Twenty-one takeaways, fishmongers and restaurants have been caught trying to con customers.
In what is the second survey to expose major seafood fraud, two unnamed suppliers have now been linked to a fish racket by food safety chiefs.
The Food Safety Authority of Ireland (FSAI) found that three-quarters of smoked fish it tested was labelled as the wrong species and that fast-food outlets were the worst offenders.
The study found cheaper pollock, hake, smelt and haddock were being used to replace the more valuable and scarce cod.
FSAI chief executive Professor Alan Reilly said the mislabelling could be a money-making racket for businesses deceiving their customers.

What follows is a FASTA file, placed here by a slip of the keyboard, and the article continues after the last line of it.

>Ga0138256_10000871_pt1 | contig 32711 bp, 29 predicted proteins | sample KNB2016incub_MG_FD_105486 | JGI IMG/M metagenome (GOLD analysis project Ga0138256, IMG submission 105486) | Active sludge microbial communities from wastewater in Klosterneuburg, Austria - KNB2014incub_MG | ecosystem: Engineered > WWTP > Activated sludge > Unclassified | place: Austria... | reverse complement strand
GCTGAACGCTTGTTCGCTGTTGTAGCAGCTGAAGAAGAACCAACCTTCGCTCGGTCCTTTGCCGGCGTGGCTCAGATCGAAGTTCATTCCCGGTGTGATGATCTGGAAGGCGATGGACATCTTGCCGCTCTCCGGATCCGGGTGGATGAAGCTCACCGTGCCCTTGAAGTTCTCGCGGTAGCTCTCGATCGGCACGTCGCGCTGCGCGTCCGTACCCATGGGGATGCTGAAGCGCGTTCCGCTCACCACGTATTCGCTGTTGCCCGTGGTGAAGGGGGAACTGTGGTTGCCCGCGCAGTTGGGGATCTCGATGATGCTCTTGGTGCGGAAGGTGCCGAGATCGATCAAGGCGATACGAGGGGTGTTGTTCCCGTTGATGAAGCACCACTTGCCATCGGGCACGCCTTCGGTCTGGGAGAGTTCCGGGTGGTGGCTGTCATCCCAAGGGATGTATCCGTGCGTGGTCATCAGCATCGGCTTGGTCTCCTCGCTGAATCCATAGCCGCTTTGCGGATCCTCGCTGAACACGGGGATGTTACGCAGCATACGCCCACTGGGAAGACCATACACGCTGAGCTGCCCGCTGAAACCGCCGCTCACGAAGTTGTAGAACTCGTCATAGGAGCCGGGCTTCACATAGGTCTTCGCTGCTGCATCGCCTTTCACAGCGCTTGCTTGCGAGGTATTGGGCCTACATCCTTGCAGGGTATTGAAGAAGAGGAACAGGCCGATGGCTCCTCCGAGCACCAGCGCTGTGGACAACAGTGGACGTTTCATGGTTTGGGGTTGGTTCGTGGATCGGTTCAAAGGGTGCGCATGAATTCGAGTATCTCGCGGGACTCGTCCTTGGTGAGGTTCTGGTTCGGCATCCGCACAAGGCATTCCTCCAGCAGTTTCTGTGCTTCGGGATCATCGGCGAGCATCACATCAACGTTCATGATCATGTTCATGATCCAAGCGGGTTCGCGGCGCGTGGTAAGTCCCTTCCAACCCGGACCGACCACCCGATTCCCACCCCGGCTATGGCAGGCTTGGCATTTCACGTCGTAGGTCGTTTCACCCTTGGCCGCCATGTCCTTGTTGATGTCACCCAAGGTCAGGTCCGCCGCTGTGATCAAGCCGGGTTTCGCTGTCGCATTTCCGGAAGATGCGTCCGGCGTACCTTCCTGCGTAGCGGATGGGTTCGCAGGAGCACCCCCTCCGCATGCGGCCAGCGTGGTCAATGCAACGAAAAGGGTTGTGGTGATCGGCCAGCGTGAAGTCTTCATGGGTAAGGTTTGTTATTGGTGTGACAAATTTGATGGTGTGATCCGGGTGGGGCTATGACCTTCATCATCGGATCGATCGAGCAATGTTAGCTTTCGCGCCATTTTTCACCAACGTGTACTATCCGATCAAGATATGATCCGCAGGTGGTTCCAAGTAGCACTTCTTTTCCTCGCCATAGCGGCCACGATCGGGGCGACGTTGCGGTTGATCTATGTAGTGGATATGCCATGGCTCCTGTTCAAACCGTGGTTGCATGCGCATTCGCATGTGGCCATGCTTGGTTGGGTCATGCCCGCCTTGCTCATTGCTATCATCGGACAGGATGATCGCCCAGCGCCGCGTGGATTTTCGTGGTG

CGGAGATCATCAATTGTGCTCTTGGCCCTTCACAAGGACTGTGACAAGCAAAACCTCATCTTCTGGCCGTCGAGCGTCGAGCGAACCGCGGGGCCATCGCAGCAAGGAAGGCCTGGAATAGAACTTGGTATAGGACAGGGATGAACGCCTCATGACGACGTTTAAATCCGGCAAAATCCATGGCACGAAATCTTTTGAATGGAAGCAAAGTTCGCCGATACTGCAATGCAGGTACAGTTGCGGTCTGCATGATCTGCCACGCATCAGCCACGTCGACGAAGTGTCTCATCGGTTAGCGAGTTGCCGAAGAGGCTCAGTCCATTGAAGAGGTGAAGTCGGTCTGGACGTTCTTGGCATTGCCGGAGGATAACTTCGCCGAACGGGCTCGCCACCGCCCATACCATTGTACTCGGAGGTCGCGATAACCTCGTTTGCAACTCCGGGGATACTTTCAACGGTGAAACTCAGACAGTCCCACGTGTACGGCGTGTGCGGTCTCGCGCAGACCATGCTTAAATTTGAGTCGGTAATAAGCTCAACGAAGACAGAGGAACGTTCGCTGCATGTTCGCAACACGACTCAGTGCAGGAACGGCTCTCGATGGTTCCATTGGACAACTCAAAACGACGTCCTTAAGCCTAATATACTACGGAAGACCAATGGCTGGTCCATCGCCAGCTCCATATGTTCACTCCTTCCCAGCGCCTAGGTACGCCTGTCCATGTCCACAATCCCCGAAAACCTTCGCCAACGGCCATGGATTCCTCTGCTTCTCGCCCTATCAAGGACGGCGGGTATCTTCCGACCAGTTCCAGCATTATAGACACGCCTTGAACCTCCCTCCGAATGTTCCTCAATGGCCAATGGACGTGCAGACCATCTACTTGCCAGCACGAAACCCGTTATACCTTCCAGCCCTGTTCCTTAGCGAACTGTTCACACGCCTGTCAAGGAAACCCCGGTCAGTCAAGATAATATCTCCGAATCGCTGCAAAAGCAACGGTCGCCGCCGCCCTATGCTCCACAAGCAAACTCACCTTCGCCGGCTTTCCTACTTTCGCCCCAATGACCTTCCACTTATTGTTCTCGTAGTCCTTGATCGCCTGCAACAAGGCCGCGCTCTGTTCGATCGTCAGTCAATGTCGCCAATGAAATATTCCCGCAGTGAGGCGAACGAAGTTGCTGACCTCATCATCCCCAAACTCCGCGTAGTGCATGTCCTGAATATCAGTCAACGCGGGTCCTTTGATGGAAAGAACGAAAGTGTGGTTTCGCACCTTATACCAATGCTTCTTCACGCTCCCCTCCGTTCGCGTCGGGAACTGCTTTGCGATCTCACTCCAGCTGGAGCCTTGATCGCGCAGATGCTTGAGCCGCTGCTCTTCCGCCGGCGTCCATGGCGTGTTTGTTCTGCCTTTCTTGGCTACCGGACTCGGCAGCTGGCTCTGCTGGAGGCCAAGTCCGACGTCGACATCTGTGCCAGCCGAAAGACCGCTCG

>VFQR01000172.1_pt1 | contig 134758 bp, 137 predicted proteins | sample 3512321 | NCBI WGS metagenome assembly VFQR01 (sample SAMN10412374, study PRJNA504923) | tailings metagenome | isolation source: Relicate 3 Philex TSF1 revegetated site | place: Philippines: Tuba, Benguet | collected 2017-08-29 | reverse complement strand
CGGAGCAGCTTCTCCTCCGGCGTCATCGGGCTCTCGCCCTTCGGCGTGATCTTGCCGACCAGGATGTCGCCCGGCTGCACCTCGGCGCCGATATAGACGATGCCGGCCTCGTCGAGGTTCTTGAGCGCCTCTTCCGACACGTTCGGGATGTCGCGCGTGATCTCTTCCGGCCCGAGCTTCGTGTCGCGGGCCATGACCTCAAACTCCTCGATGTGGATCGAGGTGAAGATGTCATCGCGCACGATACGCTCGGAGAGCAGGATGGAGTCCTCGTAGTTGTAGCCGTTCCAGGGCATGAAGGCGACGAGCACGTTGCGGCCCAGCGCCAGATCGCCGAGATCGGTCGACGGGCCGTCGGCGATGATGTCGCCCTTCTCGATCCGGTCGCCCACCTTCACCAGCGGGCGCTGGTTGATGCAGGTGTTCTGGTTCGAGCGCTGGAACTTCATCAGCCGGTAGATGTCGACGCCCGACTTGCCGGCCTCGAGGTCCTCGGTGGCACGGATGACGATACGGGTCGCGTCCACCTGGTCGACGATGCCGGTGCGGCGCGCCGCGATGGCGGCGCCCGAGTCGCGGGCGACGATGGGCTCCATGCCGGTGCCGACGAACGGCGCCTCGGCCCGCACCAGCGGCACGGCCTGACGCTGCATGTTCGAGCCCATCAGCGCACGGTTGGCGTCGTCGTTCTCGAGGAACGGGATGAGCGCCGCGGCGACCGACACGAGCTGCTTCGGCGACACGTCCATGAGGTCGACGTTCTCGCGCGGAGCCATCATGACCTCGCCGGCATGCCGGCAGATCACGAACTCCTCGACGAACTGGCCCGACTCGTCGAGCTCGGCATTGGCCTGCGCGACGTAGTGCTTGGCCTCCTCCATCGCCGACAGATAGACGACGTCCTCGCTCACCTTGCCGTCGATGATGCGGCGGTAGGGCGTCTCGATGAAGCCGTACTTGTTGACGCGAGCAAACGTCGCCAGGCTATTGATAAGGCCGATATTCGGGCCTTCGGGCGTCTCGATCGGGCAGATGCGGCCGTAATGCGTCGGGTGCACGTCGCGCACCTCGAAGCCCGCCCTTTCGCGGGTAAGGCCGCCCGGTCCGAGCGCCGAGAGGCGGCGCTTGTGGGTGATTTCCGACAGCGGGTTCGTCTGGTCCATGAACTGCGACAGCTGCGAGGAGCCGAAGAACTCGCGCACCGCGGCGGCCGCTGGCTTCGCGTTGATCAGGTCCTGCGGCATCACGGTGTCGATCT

"If a consumer wants to buy a piece of cod, it should be a piece of cod they are buying and not some other fish," he said.
One third of the samples taken from takeaways did not match the customer's order.
The FSAI revealed that 73%, or eight out of the 11, smoked-fish samples it genetically analysed were wrongly labelled.
Ordinary white fish was more heavily tested but only 13 out of 100 were found to be labelled incorrectly.
The FSAI began checking fish and chip shops after last year's discovery by a University College Dublin scientist that a quarter of the fish sold in the city's takeaways were wrongly labelled cod.